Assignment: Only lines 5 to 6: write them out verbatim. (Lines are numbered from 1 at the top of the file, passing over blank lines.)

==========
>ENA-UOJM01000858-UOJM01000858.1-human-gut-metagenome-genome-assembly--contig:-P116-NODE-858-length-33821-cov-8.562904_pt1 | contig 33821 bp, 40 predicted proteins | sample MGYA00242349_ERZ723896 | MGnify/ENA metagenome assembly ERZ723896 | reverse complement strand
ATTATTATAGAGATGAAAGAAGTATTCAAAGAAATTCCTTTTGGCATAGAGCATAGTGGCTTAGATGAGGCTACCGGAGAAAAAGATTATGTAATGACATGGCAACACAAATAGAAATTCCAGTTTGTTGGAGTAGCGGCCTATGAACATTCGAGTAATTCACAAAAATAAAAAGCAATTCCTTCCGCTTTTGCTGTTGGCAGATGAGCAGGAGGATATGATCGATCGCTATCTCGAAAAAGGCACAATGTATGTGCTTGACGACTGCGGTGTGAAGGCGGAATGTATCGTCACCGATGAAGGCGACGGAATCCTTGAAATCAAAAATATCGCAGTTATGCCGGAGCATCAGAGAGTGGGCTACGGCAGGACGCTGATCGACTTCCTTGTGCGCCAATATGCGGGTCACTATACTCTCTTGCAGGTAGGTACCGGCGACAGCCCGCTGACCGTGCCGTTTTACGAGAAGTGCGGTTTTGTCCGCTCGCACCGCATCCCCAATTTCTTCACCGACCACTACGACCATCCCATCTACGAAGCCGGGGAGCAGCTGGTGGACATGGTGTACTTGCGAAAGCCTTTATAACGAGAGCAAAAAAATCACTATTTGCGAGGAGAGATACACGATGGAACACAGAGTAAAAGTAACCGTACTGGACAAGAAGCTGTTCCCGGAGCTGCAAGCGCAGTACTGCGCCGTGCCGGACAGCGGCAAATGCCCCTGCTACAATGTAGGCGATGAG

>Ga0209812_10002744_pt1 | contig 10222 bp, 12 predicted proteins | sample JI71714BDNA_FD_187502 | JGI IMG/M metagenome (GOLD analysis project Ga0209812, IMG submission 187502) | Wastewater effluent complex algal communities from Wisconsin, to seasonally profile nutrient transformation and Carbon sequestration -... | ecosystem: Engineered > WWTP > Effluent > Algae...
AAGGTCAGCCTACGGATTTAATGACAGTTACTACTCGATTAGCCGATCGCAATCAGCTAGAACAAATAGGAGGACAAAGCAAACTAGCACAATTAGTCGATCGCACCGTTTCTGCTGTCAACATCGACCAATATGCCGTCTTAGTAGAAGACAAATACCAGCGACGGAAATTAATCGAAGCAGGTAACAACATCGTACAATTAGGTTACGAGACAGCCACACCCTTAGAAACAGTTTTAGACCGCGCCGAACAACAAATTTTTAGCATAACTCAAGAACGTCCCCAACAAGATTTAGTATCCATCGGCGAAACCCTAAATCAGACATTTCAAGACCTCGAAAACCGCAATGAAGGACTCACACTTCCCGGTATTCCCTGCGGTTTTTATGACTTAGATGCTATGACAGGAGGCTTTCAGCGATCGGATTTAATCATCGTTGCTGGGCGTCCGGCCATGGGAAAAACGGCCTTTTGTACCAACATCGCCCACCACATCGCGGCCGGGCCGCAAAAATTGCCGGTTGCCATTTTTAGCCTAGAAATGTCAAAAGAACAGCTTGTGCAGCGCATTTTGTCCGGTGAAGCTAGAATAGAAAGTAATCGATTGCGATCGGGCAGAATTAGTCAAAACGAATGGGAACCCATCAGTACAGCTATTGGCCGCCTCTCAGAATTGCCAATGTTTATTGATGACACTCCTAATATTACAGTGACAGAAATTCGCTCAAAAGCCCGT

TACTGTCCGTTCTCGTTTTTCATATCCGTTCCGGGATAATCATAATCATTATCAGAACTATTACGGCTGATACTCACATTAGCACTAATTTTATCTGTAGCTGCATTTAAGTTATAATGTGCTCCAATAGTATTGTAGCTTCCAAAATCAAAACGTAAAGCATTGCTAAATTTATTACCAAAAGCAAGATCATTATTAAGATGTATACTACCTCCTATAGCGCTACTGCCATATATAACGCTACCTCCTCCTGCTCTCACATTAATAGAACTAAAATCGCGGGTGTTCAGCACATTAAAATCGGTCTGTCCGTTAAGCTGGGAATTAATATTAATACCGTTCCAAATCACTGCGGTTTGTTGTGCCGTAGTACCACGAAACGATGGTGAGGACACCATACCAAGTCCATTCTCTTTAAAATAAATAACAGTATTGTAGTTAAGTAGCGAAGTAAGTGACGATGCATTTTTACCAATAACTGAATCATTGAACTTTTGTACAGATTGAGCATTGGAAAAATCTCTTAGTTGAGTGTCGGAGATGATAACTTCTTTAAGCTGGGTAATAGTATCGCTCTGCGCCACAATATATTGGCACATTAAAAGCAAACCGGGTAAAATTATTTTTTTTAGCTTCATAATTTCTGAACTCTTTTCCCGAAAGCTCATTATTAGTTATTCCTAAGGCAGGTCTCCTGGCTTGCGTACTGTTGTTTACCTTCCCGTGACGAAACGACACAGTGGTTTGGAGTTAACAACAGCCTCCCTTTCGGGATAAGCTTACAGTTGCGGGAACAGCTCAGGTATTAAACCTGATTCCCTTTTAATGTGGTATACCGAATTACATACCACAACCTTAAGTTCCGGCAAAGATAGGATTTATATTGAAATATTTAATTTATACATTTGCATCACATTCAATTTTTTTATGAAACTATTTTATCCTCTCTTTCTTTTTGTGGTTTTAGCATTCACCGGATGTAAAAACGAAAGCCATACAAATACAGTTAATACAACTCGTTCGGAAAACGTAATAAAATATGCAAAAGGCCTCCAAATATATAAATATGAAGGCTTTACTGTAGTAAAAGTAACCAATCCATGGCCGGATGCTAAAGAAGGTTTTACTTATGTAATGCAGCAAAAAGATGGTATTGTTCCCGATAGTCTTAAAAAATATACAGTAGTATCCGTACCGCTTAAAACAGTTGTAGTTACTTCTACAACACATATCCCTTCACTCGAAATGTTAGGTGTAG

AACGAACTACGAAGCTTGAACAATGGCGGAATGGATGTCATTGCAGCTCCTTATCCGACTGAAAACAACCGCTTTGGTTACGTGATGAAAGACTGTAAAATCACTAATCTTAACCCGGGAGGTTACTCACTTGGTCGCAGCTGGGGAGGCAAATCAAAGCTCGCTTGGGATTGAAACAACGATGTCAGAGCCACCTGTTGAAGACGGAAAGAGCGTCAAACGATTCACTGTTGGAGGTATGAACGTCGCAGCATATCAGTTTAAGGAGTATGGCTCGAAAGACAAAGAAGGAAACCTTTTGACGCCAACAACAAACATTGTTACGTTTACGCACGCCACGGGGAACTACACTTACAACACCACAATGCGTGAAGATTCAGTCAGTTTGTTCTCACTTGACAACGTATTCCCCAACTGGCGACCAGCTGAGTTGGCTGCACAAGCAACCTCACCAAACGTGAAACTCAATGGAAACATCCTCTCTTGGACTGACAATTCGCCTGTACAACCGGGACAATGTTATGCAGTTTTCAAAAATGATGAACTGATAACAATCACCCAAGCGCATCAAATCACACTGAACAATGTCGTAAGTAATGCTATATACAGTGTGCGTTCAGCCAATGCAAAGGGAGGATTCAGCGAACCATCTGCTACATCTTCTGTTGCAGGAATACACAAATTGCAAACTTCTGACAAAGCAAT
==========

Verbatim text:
TACTGTCCGTTCTCGTTTTTCATATCCGTTCCGGGATAATCATAATCATTATCAGAACTATTACGGCTGATACTCACATTAGCACTAATTTTATCTGTAGCTGCATTTAAGTTATAATGTGCTCCAATAGTATTGTAGCTTCCAAAATCAAAACGTAAAGCATTGCTAAATTTATTACCAAAAGCAAGATCATTATTAAGATGTATACTACCTCCTATAGCGCTACTGCCATATATAACGCTACCTCCTCCTGCTCTCACATTAATAGAACTAAAATCGCGGGTGTTCAGCACATTAAAATCGGTCTGTCCGTTAAGCTGGGAATTAATATTAATACCGTTCCAAATCACTGCGGTTTGTTGTGCCGTAGTACCACGAAACGATGGTGAGGACACCATACCAAGTCCATTCTCTTTAAAATAAATAACAGTATTGTAGTTAAGTAGCGAAGTAAGTGACGATGCATTTTTACCAATAACTGAATCATTGAACTTTTGTACAGATTGAGCATTGGAAAAATCTCTTAGTTGAGTGTCGGAGATGATAACTTCTTTAAGCTGGGTAATAGTATCGCTCTGCGCCACAATATATTGGCACATTAAAAGCAAACCGGGTAAAATTATTTTTTTTAGCTTCATAATTTCTGAACTCTTTTCCCGAAAGCTCATTATTAGTTATTCCTAAGGCAGGTCTCCTGGCTTGCGTACTGTTGTTTACCTTCCCGTGACGAAACGACACAGTGGTTTGGAGTTAACAACAGCCTCCCTTTCGGGATAAGCTTACAGTTGCGGGAACAGCTCAGGTATTAAACCTGATTCCCTTTTAATGTGGTATACCGAATTACATACCACAACCTTAAGTTCCGGCAAAGATAGGATTTATATTGAAATATTTAATTTATACATTTGCATCACATTCAATTTTTTTATGAAACTATTTTATCCTCTCTTTCTTTTTGTGGTTTTAGCATTCACCGGATGTAAAAACGAAAGCCATACAAATACAGTTAATACAACTCGTTCGGAAAACGTAATAAAATATGCAAAAGGCCTCCAAATATATAAATATGAAGGCTTTACTGTAGTAAAAGTAACCAATCCATGGCCGGATGCTAAAGAAGGTTTTACTTATGTAATGCAGCAAAAAGATGGTATTGTTCCCGATAGTCTTAAAAAATATACAGTAGTATCCGTACCGCTTAAAACAGTTGTAGTTACTTCTACAACACATATCCCTTCACTCGAAATGTTAGGTGTAG

AACGAACTACGAAGCTTGAACAATGGCGGAATGGATGTCATTGCAGCTCCTTATCCGACTGAAAACAACCGCTTTGGTTACGTGATGAAAGACTGTAAAATCACTAATCTTAACCCGGGAGGTTACTCACTTGGTCGCAGCTGGGGAGGCAAATCAAAGCTCGCTTGGGATTGAAACAACGATGTCAGAGCCACCTGTTGAAGACGGAAAGAGCGTCAAACGATTCACTGTTGGAGGTATGAACGTCGCAGCATATCAGTTTAAGGAGTATGGCTCGAAAGACAAAGAAGGAAACCTTTTGACGCCAACAACAAACATTGTTACGTTTACGCACGCCACGGGGAACTACACTTACAACACCACAATGCGTGAAGATTCAGTCAGTTTGTTCTCACTTGACAACGTATTCCCCAACTGGCGACCAGCTGAGTTGGCTGCACAAGCAACCTCACCAAACGTGAAACTCAATGGAAACATCCTCTCTTGGACTGACAATTCGCCTGTACAACCGGGACAATGTTATGCAGTTTTCAAAAATGATGAACTGATAACAATCACCCAAGCGCATCAAATCACACTGAACAATGTCGTAAGTAATGCTATATACAGTGTGCGTTCAGCCAATGCAAAGGGAGGATTCAGCGAACCATCTGCTACATCTTCTGTTGCAGGAATACACAAATTGCAAACTTCTGACAAAGCAAT